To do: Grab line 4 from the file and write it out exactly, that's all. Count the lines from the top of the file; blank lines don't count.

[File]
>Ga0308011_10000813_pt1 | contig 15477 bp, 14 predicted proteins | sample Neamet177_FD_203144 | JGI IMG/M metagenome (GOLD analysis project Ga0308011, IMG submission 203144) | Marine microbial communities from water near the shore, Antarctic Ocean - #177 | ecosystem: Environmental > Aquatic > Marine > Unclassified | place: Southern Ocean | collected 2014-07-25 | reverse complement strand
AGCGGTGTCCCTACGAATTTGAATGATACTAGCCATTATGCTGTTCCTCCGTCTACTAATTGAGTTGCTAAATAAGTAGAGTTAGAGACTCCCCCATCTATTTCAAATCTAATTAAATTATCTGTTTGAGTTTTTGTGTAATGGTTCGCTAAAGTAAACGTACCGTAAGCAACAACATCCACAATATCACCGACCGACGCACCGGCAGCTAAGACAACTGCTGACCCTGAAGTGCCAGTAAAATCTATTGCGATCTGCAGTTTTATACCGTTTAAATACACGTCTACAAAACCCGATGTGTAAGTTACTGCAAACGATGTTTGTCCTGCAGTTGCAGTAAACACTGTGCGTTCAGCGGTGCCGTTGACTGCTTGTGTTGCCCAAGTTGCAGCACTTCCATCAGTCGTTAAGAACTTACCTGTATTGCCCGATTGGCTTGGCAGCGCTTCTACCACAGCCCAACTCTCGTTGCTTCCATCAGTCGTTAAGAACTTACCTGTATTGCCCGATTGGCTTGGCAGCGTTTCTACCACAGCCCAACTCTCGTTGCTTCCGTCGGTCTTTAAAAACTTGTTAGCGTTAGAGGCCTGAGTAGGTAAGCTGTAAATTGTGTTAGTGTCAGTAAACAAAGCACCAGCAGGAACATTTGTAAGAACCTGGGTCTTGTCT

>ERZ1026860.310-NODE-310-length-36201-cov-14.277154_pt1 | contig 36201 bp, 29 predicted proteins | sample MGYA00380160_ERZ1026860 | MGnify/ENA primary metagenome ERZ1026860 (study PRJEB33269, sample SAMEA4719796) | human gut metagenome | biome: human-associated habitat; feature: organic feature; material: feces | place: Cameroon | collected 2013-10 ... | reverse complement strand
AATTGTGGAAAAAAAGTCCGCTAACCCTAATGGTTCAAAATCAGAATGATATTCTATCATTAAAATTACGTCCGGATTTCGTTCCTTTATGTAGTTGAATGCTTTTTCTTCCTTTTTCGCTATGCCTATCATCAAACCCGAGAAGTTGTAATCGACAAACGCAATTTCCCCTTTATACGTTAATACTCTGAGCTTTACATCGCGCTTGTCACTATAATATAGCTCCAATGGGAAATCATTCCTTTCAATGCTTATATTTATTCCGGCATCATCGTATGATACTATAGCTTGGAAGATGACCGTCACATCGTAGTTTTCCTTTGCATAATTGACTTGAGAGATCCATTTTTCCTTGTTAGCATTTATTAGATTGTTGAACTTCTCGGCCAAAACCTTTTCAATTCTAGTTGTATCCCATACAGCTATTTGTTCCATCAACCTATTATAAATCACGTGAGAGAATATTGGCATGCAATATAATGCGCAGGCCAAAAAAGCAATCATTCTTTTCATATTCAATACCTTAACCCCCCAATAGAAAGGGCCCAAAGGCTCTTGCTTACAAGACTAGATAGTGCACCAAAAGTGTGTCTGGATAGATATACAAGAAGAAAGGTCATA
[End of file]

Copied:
AATTGTGGAAAAAAAGTCCGCTAACCCTAATGGTTCAAAATCAGAATGATATTCTATCATTAAAATTACGTCCGGATTTCGTTCCTTTATGTAGTTGAATGCTTTTTCTTCCTTTTTCGCTATGCCTATCATCAAACCCGAGAAGTTGTAATCGACAAACGCAATTTCCCCTTTATACGTTAATACTCTGAGCTTTACATCGCGCTTGTCACTATAATATAGCTCCAATGGGAAATCATTCCTTTCAATGCTTATATTTATTCCGGCATCATCGTATGATACTATAGCTTGGAAGATGACCGTCACATCGTAGTTTTCCTTTGCATAATTGACTTGAGAGATCCATTTTTCCTTGTTAGCATTTATTAGATTGTTGAACTTCTCGGCCAAAACCTTTTCAATTCTAGTTGTATCCCATACAGCTATTTGTTCCATCAACCTATTATAAATCACGTGAGAGAATATTGGCATGCAATATAATGCGCAGGCCAAAAAAGCAATCATTCTTTTCATATTCAATACCTTAACCCCCCAATAGAAAGGGCCCAAAGGCTCTTGCTTACAAGACTAGATAGTGCACCAAAAGTGTGTCTGGATAGATATACAAGAAGAAAGGTCATA